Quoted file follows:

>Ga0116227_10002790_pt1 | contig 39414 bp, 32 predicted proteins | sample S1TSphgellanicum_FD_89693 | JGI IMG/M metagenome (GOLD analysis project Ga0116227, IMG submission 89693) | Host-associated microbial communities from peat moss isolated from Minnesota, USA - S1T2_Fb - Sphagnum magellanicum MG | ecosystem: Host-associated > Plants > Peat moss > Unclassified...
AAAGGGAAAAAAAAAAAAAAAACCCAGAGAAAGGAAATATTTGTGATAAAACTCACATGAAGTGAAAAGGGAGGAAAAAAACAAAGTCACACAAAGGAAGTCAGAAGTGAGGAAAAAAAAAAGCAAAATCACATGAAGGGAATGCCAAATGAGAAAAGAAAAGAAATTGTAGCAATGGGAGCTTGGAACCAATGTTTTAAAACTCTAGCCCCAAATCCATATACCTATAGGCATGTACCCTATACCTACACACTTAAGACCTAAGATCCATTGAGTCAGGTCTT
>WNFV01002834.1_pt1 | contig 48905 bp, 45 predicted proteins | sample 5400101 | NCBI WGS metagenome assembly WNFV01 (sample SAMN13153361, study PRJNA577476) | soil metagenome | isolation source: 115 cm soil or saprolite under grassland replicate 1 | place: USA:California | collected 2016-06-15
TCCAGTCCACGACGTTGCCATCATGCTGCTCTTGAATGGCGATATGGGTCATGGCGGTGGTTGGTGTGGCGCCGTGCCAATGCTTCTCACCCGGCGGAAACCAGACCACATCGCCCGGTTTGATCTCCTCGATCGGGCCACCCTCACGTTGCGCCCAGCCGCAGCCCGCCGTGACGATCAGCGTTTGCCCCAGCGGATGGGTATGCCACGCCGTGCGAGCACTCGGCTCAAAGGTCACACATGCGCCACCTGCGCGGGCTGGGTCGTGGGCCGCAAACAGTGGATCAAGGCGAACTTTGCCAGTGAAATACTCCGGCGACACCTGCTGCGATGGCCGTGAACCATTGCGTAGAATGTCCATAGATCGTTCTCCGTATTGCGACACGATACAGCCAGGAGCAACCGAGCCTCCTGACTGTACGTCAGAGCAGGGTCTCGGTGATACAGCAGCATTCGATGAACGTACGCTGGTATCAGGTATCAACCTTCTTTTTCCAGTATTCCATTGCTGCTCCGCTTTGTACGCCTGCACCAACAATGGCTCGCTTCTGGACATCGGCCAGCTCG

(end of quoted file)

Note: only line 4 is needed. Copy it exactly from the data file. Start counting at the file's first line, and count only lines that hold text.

TCCAGTCCACGACGTTGCCATCATGCTGCTCTTGAATGGCGATATGGGTCATGGCGGTGGTTGGTGTGGCGCCGTGCCAATGCTTCTCACCCGGCGGAAACCAGACCACATCGCCCGGTTTGATCTCCTCGATCGGGCCACCCTCACGTTGCGCCCAGCCGCAGCCCGCCGTGACGATCAGCGTTTGCCCCAGCGGATGGGTATGCCACGCCGTGCGAGCACTCGGCTCAAAGGTCACACATGCGCCACCTGCGCGGGCTGGGTCGTGGGCCGCAAACAGTGGATCAAGGCGAACTTTGCCAGTGAAATACTCCGGCGACACCTGCTGCGATGGCCGTGAACCATTGCGTAGAATGTCCATAGATCGTTCTCCGTATTGCGACACGATACAGCCAGGAGCAACCGAGCCTCCTGACTGTACGTCAGAGCAGGGTCTCGGTGATACAGCAGCATTCGATGAACGTACGCTGGTATCAGGTATCAACCTTCTTTTTCCAGTATTCCATTGCTGCTCCGCTTTGTACGCCTGCACCAACAATGGCTCGCTTCTGGACATCGGCCAGCTCG